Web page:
Automatically, my hand moved to touch the spot, and I scraped my knuckles across the timber, making them itch with a thousand splinters.

~98 words~

Okay, now we'll have to edit this to read a little more powerfully. Ready?

My eyelids lifted, and darkness assaulted me. Oppressive, thick, suffocating. Even after a moment of lying still, not one speck of illumination could be harvested to penetrate my pupils and assist my sight.
Nightmares I'd had slammed into me full force, and I tried to rise. Something wooden smacked my head, forcing me to remain supine. My hand moved to comfort my battered forehead, only to end up itching with a thousand splinters as my knuckles scraped the timber.
I shook, wondering what I'd done to deserve my mother's punishment again, aware of the tears that were ruining my mascara.

~100 words~

Notice I got more description and feeling into the second pass. If I went over it again, it would probably remain pretty close to what I have here.

Things you know or can safely assume:
  • This is a young person in a dark place (some kind of box?), with at least a piece of wood that's so close she can't sit up.
  • She's lying on her back.
  • This isn't the first time she's been there.
  • She's afraid of creatures from nightmares or total darkness.
  • First person, past tense.
  • There is zero light to be had, which conveys the person is buried somehow, and it leaves the reader wondering.
  • This is a punishment for misbehavior - But what?
  • She's old enough to wear makeup.
  • She's crying
  • Probably a contemporary thriller or horror story.

From the first attempt to the second, I condensed passages, used better (stronger) words, and gave you more lead-in.

Read them again and see if you can pick up on the things I changed while conveying the same tale.

Flow wasn't sacrificed, and the sentences are more varied in the second part.

Would you want to read more?

That's the idea. You must convey to the reader many things, but it has to sound natural and leave them wanting to turn the page for more.

So, your first 100 words aren't everything, but they're crucial.

Try this exercise on your own, then go here and copy/paste your text to see if your word count hits the mark.

Post your results below! I'd love to see what you come up with.

Well, that's all for today, folks! Until next time, WRITE ON!

Jo

Monday, October 20, 2014

Author Interview - Christina Mercer

Happy, happy Monday, everyone! Today, I have the lovely Christina Mercer on the blog. Can I get a shout out of love for this awesome lady, please? I met Christina at the Friday night signing event at UtopYA Con 2014. I was lucky enough to get to sit right next to her (we were arranged alphabetically); and, me being me, I struck up a conversation. Her first image below is her at the signing. Awesome display, huh? She's one amazing person. If you don't have tickets to UtopYA 2015 yet, they go back on sale in November. You can get one here. Grab your pajamas and a cup of coffee, relax, and read on to the end where you'll have a shot at winning a book!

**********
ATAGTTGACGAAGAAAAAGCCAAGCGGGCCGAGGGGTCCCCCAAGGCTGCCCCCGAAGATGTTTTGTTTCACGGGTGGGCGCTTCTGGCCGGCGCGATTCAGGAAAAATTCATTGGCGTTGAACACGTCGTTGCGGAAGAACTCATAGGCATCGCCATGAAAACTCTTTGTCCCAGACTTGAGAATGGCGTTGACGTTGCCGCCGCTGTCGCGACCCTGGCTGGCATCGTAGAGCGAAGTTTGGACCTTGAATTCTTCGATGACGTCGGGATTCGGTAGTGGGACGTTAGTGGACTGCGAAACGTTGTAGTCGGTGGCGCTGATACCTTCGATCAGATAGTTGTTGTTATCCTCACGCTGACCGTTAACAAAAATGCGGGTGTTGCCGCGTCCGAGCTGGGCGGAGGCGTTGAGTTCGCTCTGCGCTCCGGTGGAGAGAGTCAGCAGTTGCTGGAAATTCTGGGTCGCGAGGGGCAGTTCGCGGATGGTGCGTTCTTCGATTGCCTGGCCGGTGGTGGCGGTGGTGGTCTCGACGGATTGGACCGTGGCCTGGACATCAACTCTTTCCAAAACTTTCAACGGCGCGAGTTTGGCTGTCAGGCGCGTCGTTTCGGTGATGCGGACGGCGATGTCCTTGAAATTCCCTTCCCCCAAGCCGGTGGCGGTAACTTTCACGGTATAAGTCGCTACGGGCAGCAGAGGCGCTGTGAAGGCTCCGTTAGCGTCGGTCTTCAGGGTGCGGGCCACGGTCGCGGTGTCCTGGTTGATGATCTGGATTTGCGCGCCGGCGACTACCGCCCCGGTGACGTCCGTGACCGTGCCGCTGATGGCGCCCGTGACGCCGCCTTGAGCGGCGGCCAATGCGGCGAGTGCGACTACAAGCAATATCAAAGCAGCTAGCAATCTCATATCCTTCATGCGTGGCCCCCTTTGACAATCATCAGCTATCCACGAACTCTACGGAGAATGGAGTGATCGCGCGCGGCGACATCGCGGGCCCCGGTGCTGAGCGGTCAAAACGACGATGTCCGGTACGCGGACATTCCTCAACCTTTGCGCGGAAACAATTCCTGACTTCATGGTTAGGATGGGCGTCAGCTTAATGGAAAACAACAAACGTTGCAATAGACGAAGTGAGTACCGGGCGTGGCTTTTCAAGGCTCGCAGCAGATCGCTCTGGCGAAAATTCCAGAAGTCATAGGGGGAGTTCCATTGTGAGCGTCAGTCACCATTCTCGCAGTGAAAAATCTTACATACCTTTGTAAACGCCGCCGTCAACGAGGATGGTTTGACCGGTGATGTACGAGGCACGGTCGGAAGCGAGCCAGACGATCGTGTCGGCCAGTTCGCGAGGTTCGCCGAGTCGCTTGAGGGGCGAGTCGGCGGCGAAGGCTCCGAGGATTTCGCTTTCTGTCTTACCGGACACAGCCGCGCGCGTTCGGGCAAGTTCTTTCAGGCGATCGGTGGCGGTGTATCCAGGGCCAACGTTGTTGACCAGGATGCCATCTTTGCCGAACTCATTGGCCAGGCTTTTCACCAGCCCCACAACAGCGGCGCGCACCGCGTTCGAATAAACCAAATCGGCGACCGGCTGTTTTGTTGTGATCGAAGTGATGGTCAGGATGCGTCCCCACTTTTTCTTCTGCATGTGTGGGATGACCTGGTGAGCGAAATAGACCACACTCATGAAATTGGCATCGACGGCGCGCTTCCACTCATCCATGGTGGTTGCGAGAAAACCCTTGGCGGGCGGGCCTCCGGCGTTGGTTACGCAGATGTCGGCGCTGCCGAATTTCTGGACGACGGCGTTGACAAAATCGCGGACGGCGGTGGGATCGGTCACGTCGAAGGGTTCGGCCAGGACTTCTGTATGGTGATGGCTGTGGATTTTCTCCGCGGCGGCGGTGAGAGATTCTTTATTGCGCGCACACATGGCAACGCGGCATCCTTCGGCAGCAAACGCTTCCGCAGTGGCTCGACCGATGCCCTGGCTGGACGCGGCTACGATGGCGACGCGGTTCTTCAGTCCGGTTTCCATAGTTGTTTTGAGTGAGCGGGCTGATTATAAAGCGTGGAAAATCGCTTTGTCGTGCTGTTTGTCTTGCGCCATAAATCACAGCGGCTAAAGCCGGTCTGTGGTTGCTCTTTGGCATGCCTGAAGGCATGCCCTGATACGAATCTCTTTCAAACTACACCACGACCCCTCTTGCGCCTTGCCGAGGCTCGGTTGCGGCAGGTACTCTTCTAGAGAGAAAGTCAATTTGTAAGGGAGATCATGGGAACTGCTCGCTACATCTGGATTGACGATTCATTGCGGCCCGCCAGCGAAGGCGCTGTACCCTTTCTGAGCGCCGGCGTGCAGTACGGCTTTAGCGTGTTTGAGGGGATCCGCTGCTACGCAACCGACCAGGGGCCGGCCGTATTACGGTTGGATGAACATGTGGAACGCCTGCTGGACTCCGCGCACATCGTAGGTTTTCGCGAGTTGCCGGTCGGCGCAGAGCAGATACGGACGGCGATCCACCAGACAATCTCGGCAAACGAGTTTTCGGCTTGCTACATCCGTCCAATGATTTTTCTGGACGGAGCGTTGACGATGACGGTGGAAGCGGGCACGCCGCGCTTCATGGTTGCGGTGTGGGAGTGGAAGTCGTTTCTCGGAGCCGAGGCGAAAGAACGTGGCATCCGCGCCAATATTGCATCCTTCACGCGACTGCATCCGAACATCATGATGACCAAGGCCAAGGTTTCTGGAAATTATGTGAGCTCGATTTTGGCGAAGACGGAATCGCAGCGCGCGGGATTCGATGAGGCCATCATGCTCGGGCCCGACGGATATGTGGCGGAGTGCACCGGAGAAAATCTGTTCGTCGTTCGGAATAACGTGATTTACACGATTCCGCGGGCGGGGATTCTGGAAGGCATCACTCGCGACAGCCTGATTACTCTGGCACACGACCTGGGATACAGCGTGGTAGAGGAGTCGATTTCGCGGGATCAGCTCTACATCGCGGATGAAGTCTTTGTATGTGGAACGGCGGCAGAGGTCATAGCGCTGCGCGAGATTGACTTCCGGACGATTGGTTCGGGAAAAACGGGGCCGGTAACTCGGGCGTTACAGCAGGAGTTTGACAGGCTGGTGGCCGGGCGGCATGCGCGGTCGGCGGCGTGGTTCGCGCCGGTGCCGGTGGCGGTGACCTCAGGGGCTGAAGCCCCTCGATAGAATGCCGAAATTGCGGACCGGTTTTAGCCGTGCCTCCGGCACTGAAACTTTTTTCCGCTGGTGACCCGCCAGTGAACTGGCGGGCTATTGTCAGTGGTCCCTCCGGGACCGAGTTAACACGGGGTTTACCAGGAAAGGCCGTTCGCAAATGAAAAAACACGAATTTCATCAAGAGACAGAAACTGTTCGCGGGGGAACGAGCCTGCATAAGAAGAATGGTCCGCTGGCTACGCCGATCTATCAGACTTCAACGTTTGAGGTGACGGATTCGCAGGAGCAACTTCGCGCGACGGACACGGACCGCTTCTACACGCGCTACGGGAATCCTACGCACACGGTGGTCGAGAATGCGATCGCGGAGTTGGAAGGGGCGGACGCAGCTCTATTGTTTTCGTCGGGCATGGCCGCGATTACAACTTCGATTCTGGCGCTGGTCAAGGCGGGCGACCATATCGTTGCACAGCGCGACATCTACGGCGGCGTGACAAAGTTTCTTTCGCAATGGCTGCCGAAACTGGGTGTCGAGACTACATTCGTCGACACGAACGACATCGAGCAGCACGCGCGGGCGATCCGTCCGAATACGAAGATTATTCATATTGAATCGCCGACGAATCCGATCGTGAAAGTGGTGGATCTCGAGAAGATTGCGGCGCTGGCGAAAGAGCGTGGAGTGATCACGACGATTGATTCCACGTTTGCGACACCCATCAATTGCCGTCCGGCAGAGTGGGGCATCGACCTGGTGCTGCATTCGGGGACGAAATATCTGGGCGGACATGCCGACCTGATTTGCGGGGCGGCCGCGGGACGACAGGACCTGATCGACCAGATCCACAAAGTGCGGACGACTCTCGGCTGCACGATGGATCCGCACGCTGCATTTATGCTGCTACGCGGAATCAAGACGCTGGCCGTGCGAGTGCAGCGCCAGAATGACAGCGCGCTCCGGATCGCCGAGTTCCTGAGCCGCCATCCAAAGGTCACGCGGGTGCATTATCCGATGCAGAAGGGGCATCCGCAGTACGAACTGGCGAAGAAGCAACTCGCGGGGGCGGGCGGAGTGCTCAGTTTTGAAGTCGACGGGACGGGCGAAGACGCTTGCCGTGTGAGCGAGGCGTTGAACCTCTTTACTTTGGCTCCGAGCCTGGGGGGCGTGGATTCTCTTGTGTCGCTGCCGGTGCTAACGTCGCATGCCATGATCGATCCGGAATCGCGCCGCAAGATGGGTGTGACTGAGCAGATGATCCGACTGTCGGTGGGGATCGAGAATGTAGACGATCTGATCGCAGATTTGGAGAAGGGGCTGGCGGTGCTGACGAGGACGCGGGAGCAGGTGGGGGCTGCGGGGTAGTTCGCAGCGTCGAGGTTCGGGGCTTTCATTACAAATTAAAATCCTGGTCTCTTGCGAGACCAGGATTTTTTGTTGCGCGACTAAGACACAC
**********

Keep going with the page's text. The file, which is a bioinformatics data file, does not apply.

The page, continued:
Jo: Welcome to my little piece of Heaven, Christina! I’m so excited to have you on my blog today. I loved researching you for this interview; you’re quite the interesting lady! Ready to get into it?

Christina: I am so ready and sooo happy to be here!

Jo: Awesome! Let's jump in there. I'll start with a book question. *grin* Your books have gotten some serious attention in the competition world. Arrow of the Mist has two significant awards (Semi-Finalist in the ABNA, and an Honorable Mention in the Writer’s Digest 21st Annual Indie competition), and Honey Queen was awarded one (Best-in-show at a California SCBWI Regional Con) so far. Congratulations on those huge achievements. I have to ask you how it felt when you were notified.

Christina: The ABNA contest was my first novel award and it really helped give me the validation I needed to keep going, keep writing, keep persevering toward author-dome. Positive acknowledgement in any form is huge for writers because we are constantly wondering if our stuff is “good enough,” so I was/am utterly grateful to have had my work honored in these competitions.

Jo: Yup, I've felt the exact same way you do about validation. Sometimes, it's just awesome to hear someone say how much your work moved them, eh? I know you’re a beekeeper, and I ran across some interesting tidbits about them on your website, but I have to know the exact moment you formulated the idea for Honey Queen.

Christina: Honey Queen came to me the beginning of the summer in 2011. I was tossing the idea around with my teenage son and he actually came up with the title before I’d written a word of the story. The book is a mix of my passion for writing young adult stories and my love of honey bees. And I’d never read anything else like it!

Jo: I've never heard of anything like it, either. I already bought it, and it's on my early 2015 TBR list! *grin* Why are you driven toward Celtic lore? Irish roots?